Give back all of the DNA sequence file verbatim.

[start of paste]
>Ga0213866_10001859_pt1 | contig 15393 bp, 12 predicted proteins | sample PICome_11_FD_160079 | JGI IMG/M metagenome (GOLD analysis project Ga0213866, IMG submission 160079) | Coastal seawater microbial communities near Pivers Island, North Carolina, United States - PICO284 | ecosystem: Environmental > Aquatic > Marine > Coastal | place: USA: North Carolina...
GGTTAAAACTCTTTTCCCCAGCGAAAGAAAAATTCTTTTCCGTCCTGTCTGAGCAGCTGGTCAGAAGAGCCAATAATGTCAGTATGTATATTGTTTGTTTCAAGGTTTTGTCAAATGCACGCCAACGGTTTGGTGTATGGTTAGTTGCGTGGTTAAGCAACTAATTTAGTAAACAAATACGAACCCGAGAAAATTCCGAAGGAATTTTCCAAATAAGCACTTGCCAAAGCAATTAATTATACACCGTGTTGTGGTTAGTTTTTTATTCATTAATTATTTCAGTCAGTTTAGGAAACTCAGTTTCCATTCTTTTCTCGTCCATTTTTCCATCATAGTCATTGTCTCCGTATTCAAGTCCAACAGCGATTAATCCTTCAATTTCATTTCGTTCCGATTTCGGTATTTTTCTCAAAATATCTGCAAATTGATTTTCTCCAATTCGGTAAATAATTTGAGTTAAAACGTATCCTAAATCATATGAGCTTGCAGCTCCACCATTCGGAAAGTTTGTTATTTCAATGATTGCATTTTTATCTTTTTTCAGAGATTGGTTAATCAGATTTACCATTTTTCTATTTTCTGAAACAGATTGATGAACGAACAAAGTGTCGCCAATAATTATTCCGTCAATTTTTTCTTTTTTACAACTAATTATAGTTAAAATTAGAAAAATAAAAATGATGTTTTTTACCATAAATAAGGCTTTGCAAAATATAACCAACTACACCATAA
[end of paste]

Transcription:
>Ga0213866_10001859_pt1 | contig 15393 bp, 12 predicted proteins | sample PICome_11_FD_160079 | JGI IMG/M metagenome (GOLD analysis project Ga0213866, IMG submission 160079) | Coastal seawater microbial communities near Pivers Island, North Carolina, United States - PICO284 | ecosystem: Environmental > Aquatic > Marine > Coastal | place: USA: North Carolina...
GGTTAAAACTCTTTTCCCCAGCGAAAGAAAAATTCTTTTCCGTCCTGTCTGAGCAGCTGGTCAGAAGAGCCAATAATGTCAGTATGTATATTGTTTGTTTCAAGGTTTTGTCAAATGCACGCCAACGGTTTGGTGTATGGTTAGTTGCGTGGTTAAGCAACTAATTTAGTAAACAAATACGAACCCGAGAAAATTCCGAAGGAATTTTCCAAATAAGCACTTGCCAAAGCAATTAATTATACACCGTGTTGTGGTTAGTTTTTTATTCATTAATTATTTCAGTCAGTTTAGGAAACTCAGTTTCCATTCTTTTCTCGTCCATTTTTCCATCATAGTCATTGTCTCCGTATTCAAGTCCAACAGCGATTAATCCTTCAATTTCATTTCGTTCCGATTTCGGTATTTTTCTCAAAATATCTGCAAATTGATTTTCTCCAATTCGGTAAATAATTTGAGTTAAAACGTATCCTAAATCATATGAGCTTGCAGCTCCACCATTCGGAAAGTTTGTTATTTCAATGATTGCATTTTTATCTTTTTTCAGAGATTGGTTAATCAGATTTACCATTTTTCTATTTTCTGAAACAGATTGATGAACGAACAAAGTGTCGCCAATAATTATTCCGTCAATTTTTTCTTTTTTACAACTAATTATAGTTAAAATTAGAAAAATAAAAATGATGTTTTTTACCATAAATAAGGCTTTGCAAAATATAACCAACTACACCATAA